Country Profiles:

Download Full Report

USA

The USA has one of the broadest definitions of what qualifies as R&D and is accessible to a far wider category of claimant, including individuals.

The USA offers two different R&D incentive methodologies, the Alternative Simplified Credit (ASC) Method being the primary method used. The ASC Method is an incremental and non-refundable tax credit of up to 14% on the excess of Qualifying Expenditures (QE) when over half of the average QRE for 3 previous periods. In addition, 36 of 50 states offer a tax credit of up to 15% of incremental increases in QRE over 3 previous periods.

Download Full Report

Layer 1 USA Gene r osity Ease of Applic a tion L e v el of r e vi e w or enquiry e xpec t ed? A r e other R&D In c enti v es a v ailabl e ? Is f o r eign- o wned R&D eligibl e ? R&D mu s t o c cur in the c ountry Is p r eapp r o v al r equi r ed? Previous financial years claimable 3 12.1%
Federal Level
State Level

14% benefit on incremental, eligible expenditures that are over half of the average of the previous 3 years.

Depending on the state, the calculation varies, but generally between 5% and 15% of incremental eligible expenditure over half of the average of the previous 3 years.

Benefit Overview

The benefit is a non-refundable tax credit and claimants can claim a Federal tax credit up to 3 years back.

Depending on the state, some credits can be claimed up to 4 years back, while some other states only allow a current year filing. For qualifying start-ups in first five years of operation, a tax credit can be applied against payroll taxes.

Eligible Claim Period
Fiscal year-based claim, up to 3 years back. The eligible claim period will vary by state.
Historical Background

The regime started in 1981 when the R&D Tax Credit was originally introduced in the Economic Recovery Tax Act to help counteract the recession. Since the credit’s original expiry date of 31st December 1985, the credit has expired eight times and has been extended fifteen times, retroactively. The last extension expired on 31st December 2014.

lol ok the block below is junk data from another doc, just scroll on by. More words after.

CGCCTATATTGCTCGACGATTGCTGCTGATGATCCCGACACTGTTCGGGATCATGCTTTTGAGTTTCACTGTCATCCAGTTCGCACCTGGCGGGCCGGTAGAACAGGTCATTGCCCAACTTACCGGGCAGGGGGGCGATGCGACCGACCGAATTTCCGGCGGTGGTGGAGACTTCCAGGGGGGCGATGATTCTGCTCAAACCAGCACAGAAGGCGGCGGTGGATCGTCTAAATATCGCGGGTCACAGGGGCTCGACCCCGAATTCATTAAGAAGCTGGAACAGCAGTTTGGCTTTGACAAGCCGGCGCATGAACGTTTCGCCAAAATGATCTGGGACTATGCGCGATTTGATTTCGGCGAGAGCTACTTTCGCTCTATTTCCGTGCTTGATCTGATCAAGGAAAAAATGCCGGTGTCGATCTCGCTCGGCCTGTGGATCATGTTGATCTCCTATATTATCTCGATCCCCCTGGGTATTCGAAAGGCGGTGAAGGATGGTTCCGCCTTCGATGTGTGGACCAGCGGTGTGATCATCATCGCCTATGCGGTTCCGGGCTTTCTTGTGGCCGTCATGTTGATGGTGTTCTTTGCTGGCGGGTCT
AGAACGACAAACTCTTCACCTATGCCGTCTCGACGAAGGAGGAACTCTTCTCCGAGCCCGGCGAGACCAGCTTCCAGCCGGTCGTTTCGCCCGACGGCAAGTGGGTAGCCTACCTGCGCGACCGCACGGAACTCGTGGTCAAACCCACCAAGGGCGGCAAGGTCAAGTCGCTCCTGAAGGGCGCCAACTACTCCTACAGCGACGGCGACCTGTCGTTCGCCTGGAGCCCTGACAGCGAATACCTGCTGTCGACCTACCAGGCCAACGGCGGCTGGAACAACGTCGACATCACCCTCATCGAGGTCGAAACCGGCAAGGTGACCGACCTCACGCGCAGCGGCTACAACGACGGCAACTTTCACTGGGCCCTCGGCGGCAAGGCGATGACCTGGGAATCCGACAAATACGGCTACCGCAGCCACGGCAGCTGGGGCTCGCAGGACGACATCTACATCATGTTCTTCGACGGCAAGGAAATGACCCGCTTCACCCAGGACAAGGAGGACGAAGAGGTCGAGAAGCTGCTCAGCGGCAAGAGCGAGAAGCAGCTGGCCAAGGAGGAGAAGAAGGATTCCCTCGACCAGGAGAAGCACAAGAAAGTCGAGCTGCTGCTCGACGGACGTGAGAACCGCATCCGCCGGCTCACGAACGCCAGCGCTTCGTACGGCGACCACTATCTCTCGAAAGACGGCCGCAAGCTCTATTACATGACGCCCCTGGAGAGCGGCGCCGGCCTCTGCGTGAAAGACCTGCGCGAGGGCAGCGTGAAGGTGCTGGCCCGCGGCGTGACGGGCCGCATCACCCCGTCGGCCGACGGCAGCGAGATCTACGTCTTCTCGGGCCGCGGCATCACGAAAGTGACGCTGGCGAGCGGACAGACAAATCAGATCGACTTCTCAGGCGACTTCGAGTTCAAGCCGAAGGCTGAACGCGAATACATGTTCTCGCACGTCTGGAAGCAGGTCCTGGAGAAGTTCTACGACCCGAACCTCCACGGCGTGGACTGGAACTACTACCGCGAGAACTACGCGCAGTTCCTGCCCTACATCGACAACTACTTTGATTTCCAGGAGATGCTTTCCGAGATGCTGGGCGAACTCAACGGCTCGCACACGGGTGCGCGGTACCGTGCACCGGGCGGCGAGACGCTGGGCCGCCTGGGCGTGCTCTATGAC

In 2015, the PATH Act made the R&D tax credit programme permanent in a measure of the government spending bill.

Ease of Application
No pre-approval is required either at federal or state-level. A medium level of technical and financial information is required in case of audit. There is added complexity due to there being both federal and state level incentives.
The scheme only requires completing a 2-page form, providing a summary of expenditures to be claimed. IRS expects Taxpayers to have a readily available report detailing the claim building process and methodology, eligible expenditures, eligible projects and eligible activities, along with records to substantiate the claim. This is dependent on the state and the scheme. However, most schemes have adopted the federal methodology, and forms are short and required information is limited.
Regulating Body Policies

The Internal Revenue Service (IRS) is responsible for assessing the federal tax credit, covering both technical and financial eligibility.

Franchise Tax Boards (one per state): are responsible for assessing state tax credits, covering both technical and financial eligibility.

Eligible Costs

The following are eligible costs:

  • Salaries of US employees including support staff (For staff who spend more than 80% of time on qualified activities, 100% of their salary is eligible)
  • US subcontractors
  • Materials
  • Supplies
  • Basic research payments
Issues to Consider
  • While the scheme is very broad and easy to apply for, properly documenting the claim building process, as well as collecting contemporaneous technical and financial supporting evidence, are key elements in case of an audit.
  • IRS audits can be aggressive, complex and long – being prepared is key.

Want to speak to an expert?
Call us on 020 30 58 58 00